When we have played that lot out, there will be time enough to tilt at the personalities.

14 Apr 11:16am

Hi,,,I enjoyed Rob’s critique and agreed with all of his arguments; the tone of some of the earlier contributions to this forum makes Rob’s sober ratinalism even more valuable. The greatest threat to liberal democracy is the rise of anti-ratinalism,as the content of many of the previous comments makes all too clear. Once we lose our belief in rational empiricism…the foundation of science…we enter an wilderness of mysticism and superstition where we be lost for ever.

And yet….. I an left a little uncomfortable by a critique bases not on the full text of Coleman’s book but on a self-serving ad. I will get a copy to see if I agree with Rob and post my opinions on this forum in a few weeks.

Anthony, Cheshire

mike muse
21 Apr 11:04am

I’ve just ordered a copy of Oil Apocalypse and I intend to read it (as I do all such texts), with a critical eye. When I’ve finished and checked out a representative sample of statements and allegations, I’ll get back to you. I know nothing of Coleman, but I DO know that a lot of what passes for news in the UK media is somewhat parsimonious with the actualite. A brief look at sites such as Information clearinghouse, or even some of the German papers, makes this fairly clear.

Mike M

Little Richardjohn
21 Apr 3:36pm

I couldn’t help noticing the full page ad in yesterday’s Observer.
But at first I assumed it was for that Occidental mystic with a beard and turban which sometimes appears – also asking for money.
It is almost the same layout style. Same column alignments, typefaces and image placement – or something very similar.

Is this merely publishers ‘Publishing House’ of Barnstaple cutting costs by buying off-the-peg layouts? Or is this the appropriate design for apocalyptic prophecies of The Way?
Any designers out there?

22 Apr 7:52am

God morning folks! That’s definitely woken me up a bit. I think reading about possible apocalyptic scenarios is a great way of energising in the morning.. 🙂 What would they call it in Zen? Invoking death energy! – a sudden and powerful awareness of the inevitability of death and destruction (in some form).. and the resulting ‘surge’ in vital energy or life power.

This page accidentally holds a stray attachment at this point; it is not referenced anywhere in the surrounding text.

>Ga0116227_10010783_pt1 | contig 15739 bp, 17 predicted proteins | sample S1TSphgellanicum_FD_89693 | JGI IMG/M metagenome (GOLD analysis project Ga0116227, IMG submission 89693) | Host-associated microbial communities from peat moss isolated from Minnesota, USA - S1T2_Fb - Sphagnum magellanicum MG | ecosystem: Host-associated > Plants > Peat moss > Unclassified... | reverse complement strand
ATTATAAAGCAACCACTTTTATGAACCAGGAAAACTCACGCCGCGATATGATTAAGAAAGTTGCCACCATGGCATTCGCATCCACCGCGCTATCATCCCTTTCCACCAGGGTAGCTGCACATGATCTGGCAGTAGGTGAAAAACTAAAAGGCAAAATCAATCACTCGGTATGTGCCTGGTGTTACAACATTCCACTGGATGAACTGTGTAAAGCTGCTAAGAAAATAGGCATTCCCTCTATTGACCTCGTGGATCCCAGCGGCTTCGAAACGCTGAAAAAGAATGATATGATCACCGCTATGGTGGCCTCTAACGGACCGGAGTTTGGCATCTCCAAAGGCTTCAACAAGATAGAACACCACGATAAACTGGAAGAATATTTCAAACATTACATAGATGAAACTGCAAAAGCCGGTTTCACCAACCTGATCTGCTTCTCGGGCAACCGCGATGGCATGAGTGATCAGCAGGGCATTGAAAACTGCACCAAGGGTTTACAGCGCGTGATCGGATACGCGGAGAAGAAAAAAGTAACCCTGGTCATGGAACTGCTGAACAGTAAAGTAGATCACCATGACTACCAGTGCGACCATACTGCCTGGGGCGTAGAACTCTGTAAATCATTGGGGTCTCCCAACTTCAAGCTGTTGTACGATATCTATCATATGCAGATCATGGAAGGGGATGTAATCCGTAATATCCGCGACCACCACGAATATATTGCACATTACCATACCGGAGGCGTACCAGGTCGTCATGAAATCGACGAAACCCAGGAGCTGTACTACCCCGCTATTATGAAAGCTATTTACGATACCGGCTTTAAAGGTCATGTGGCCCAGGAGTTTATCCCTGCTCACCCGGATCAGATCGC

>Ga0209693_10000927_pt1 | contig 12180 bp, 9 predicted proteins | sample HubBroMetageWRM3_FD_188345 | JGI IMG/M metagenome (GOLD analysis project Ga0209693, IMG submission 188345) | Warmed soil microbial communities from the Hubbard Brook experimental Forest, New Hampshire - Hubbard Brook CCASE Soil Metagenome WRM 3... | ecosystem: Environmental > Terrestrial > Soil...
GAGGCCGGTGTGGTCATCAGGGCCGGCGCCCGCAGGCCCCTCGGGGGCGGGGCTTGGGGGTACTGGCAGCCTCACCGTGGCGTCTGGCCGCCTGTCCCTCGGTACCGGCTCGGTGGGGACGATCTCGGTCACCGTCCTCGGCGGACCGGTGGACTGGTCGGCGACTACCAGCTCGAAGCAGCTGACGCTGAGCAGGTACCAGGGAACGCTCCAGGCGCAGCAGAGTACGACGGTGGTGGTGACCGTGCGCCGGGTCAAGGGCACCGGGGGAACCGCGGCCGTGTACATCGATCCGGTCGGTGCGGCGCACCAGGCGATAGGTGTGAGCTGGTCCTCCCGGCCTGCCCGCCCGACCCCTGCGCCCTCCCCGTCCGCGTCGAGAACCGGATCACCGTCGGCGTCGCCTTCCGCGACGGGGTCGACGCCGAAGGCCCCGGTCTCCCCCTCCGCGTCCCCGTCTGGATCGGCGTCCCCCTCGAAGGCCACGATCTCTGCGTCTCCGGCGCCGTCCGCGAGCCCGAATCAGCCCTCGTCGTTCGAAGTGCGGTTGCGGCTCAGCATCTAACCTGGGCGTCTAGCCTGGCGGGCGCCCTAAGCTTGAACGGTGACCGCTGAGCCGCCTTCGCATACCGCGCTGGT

Seriously though, there are some great points on this forum. Good to see alot of differing views and thoughts. I also saw Vernon Coleman’s full page ad in the Observer on Sunday, and whilst I thought that that he had a point to what he was basically saying, it did seem to me to be rather sensationalised and over dramatic. I also couldn’t help thinking that Dr Coleman looked rather smug in his photo.. and the advertisement often mentions ‘Vernon Coleman’s Oil Apocalypse’ as though he is some sort of star who needs top billing and needs to be constantly mentioned (otherwise he might throw a tantrum!) I haven’t read any of Vernon Coleman’s books, but after reading the posts on this forum I’ll probably opt out and read John Gray’s book instead. Probably better written, better informed, and more balanced.. and he at least keeps himself and any ‘guru complexes’ out of the picture. I had a quick look at Dr Coleman’s website and I couldn’t help thinking ‘this chap likes to scaremonger and self promote a little too much’ But maybe I am being a bit harsh on ol’ Vernon. Perhaps we need people like him – even if he is gleefully surfing along the lunatic fringe, twiddling his bow tie and smiling a smug smile

Little Richardjohn
23 Apr 10:26am

He is a card.
I mean, when the mob, say, is hammering at the front door, and none of Professor Coleman’s strategies have worked, do we get our £12.99 back?

I suppose we could throw the book at them. So when it appears for £2.99 it might be a viable strategy to buy them all up to use as missiles for the forthcoming seige. Or to use as fuel…

The possible uses of this book are indeed many in a post-carbon dystopia where toilet paper is a thing of the past.

mike muse
28 Apr 3:37pm

Well I’ve just finished “Oil Apocalypse” and I have to say at the outset that I am at some pains to understand the venom and invective levelled at it on this site.